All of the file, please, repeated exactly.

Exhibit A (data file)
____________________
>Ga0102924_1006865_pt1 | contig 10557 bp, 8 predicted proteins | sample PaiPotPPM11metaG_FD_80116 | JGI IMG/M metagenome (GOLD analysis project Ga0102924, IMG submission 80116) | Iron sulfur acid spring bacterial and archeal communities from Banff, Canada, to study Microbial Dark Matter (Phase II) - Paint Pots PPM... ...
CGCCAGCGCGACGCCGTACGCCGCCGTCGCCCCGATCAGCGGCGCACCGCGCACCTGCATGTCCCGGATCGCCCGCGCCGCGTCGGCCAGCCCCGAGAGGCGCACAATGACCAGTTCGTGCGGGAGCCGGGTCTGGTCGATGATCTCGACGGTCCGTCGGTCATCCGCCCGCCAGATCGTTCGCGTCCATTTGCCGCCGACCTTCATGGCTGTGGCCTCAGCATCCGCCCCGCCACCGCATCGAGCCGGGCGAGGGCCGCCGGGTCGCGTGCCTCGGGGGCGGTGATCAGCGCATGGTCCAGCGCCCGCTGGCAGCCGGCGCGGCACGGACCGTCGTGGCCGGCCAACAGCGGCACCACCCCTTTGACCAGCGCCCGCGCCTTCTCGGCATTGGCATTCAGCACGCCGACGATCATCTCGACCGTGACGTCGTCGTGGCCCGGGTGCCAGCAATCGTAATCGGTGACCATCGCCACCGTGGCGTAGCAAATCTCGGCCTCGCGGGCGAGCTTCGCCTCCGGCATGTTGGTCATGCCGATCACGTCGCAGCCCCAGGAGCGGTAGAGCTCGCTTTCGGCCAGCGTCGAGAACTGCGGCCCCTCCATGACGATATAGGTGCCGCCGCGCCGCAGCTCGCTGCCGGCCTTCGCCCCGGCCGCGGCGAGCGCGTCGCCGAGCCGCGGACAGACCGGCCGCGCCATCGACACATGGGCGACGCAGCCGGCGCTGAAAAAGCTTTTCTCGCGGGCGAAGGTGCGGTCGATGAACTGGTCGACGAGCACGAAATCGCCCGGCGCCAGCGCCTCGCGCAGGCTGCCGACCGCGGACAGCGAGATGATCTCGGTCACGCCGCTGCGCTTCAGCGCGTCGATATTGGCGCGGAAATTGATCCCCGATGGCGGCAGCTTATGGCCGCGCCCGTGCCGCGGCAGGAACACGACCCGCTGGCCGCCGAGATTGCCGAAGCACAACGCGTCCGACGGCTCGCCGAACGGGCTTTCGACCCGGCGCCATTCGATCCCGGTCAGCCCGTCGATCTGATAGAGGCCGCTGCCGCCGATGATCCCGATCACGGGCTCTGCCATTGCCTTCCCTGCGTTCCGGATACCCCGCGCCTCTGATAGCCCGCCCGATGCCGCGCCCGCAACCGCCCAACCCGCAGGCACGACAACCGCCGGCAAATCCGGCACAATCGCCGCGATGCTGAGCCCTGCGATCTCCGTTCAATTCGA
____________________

>Ga0102924_1006865_pt1 | contig 10557 bp, 8 predicted proteins | sample PaiPotPPM11metaG_FD_80116 | JGI IMG/M metagenome (GOLD analysis project Ga0102924, IMG submission 80116) | Iron sulfur acid spring bacterial and archeal communities from Banff, Canada, to study Microbial Dark Matter (Phase II) - Paint Pots PPM... ...
CGCCAGCGCGACGCCGTACGCCGCCGTCGCCCCGATCAGCGGCGCACCGCGCACCTGCATGTCCCGGATCGCCCGCGCCGCGTCGGCCAGCCCCGAGAGGCGCACAATGACCAGTTCGTGCGGGAGCCGGGTCTGGTCGATGATCTCGACGGTCCGTCGGTCATCCGCCCGCCAGATCGTTCGCGTCCATTTGCCGCCGACCTTCATGGCTGTGGCCTCAGCATCCGCCCCGCCACCGCATCGAGCCGGGCGAGGGCCGCCGGGTCGCGTGCCTCGGGGGCGGTGATCAGCGCATGGTCCAGCGCCCGCTGGCAGCCGGCGCGGCACGGACCGTCGTGGCCGGCCAACAGCGGCACCACCCCTTTGACCAGCGCCCGCGCCTTCTCGGCATTGGCATTCAGCACGCCGACGATCATCTCGACCGTGACGTCGTCGTGGCCCGGGTGCCAGCAATCGTAATCGGTGACCATCGCCACCGTGGCGTAGCAAATCTCGGCCTCGCGGGCGAGCTTCGCCTCCGGCATGTTGGTCATGCCGATCACGTCGCAGCCCCAGGAGCGGTAGAGCTCGCTTTCGGCCAGCGTCGAGAACTGCGGCCCCTCCATGACGATATAGGTGCCGCCGCGCCGCAGCTCGCTGCCGGCCTTCGCCCCGGCCGCGGCGAGCGCGTCGCCGAGCCGCGGACAGACCGGCCGCGCCATCGACACATGGGCGACGCAGCCGGCGCTGAAAAAGCTTTTCTCGCGGGCGAAGGTGCGGTCGATGAACTGGTCGACGAGCACGAAATCGCCCGGCGCCAGCGCCTCGCGCAGGCTGCCGACCGCGGACAGCGAGATGATCTCGGTCACGCCGCTGCGCTTCAGCGCGTCGATATTGGCGCGGAAATTGATCCCCGATGGCGGCAGCTTATGGCCGCGCCCGTGCCGCGGCAGGAACACGACCCGCTGGCCGCCGAGATTGCCGAAGCACAACGCGTCCGACGGCTCGCCGAACGGGCTTTCGACCCGGCGCCATTCGATCCCGGTCAGCCCGTCGATCTGATAGAGGCCGCTGCCGCCGATGATCCCGATCACGGGCTCTGCCATTGCCTTCCCTGCGTTCCGGATACCCCGCGCCTCTGATAGCCCGCCCGATGCCGCGCCCGCAACCGCCCAACCCGCAGGCACGACAACCGCCGGCAAATCCGGCACAATCGCCGCGATGCTGAGCCCTGCGATCTCCGTTCAATTCGA